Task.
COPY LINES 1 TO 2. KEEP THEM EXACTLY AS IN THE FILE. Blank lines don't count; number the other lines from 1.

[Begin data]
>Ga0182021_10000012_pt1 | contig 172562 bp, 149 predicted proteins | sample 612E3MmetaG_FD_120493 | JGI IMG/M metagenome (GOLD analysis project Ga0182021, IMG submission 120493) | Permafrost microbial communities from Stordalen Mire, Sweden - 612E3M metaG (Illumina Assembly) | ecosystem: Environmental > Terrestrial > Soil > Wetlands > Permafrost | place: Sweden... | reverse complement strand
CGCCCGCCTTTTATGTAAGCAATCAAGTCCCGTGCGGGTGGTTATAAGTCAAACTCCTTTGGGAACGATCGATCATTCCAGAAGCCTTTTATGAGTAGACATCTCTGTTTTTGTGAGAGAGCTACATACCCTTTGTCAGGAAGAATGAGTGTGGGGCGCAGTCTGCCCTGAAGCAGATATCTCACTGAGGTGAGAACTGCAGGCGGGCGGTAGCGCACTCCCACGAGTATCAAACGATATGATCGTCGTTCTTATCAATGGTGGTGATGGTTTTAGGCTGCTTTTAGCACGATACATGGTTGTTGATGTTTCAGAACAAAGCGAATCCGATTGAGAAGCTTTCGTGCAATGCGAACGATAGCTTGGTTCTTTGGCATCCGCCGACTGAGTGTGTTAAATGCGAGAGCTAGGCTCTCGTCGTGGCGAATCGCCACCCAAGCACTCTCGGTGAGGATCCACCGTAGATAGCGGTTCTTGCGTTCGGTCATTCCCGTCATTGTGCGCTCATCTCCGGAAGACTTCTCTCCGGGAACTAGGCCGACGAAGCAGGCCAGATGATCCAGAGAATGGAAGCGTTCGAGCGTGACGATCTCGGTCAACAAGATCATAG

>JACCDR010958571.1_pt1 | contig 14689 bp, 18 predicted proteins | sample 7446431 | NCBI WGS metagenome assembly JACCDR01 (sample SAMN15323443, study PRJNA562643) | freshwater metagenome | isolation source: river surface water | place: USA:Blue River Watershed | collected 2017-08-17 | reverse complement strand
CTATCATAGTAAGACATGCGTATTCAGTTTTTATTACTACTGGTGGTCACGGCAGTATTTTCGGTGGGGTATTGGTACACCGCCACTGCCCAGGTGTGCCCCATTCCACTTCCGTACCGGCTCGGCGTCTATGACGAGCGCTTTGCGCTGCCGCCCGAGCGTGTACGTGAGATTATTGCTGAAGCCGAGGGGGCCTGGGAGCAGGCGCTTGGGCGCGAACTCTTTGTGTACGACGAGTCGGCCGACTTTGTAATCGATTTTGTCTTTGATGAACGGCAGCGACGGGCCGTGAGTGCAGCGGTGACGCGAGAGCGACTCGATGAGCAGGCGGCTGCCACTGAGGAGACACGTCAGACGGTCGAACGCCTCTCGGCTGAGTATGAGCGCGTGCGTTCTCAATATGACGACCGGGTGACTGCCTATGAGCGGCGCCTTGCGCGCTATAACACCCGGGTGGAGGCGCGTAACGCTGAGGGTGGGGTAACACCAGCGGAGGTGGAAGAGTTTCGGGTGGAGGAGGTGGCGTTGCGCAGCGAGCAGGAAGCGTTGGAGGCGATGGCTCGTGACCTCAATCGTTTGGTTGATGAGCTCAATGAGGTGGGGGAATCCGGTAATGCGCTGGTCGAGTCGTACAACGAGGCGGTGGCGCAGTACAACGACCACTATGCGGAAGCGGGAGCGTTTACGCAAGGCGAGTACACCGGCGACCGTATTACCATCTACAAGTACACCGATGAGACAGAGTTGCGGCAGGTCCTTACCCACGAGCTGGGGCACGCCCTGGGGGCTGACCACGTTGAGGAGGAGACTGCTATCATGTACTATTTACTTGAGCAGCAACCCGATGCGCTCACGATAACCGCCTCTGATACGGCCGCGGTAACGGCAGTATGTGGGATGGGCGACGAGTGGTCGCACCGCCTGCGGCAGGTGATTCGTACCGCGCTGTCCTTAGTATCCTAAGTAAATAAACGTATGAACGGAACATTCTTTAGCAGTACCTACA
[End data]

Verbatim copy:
>Ga0182021_10000012_pt1 | contig 172562 bp, 149 predicted proteins | sample 612E3MmetaG_FD_120493 | JGI IMG/M metagenome (GOLD analysis project Ga0182021, IMG submission 120493) | Permafrost microbial communities from Stordalen Mire, Sweden - 612E3M metaG (Illumina Assembly) | ecosystem: Environmental > Terrestrial > Soil > Wetlands > Permafrost | place: Sweden... | reverse complement strand
CGCCCGCCTTTTATGTAAGCAATCAAGTCCCGTGCGGGTGGTTATAAGTCAAACTCCTTTGGGAACGATCGATCATTCCAGAAGCCTTTTATGAGTAGACATCTCTGTTTTTGTGAGAGAGCTACATACCCTTTGTCAGGAAGAATGAGTGTGGGGCGCAGTCTGCCCTGAAGCAGATATCTCACTGAGGTGAGAACTGCAGGCGGGCGGTAGCGCACTCCCACGAGTATCAAACGATATGATCGTCGTTCTTATCAATGGTGGTGATGGTTTTAGGCTGCTTTTAGCACGATACATGGTTGTTGATGTTTCAGAACAAAGCGAATCCGATTGAGAAGCTTTCGTGCAATGCGAACGATAGCTTGGTTCTTTGGCATCCGCCGACTGAGTGTGTTAAATGCGAGAGCTAGGCTCTCGTCGTGGCGAATCGCCACCCAAGCACTCTCGGTGAGGATCCACCGTAGATAGCGGTTCTTGCGTTCGGTCATTCCCGTCATTGTGCGCTCATCTCCGGAAGACTTCTCTCCGGGAACTAGGCCGACGAAGCAGGCCAGATGATCCAGAGAATGGAAGCGTTCGAGCGTGACGATCTCGGTCAACAAGATCATAG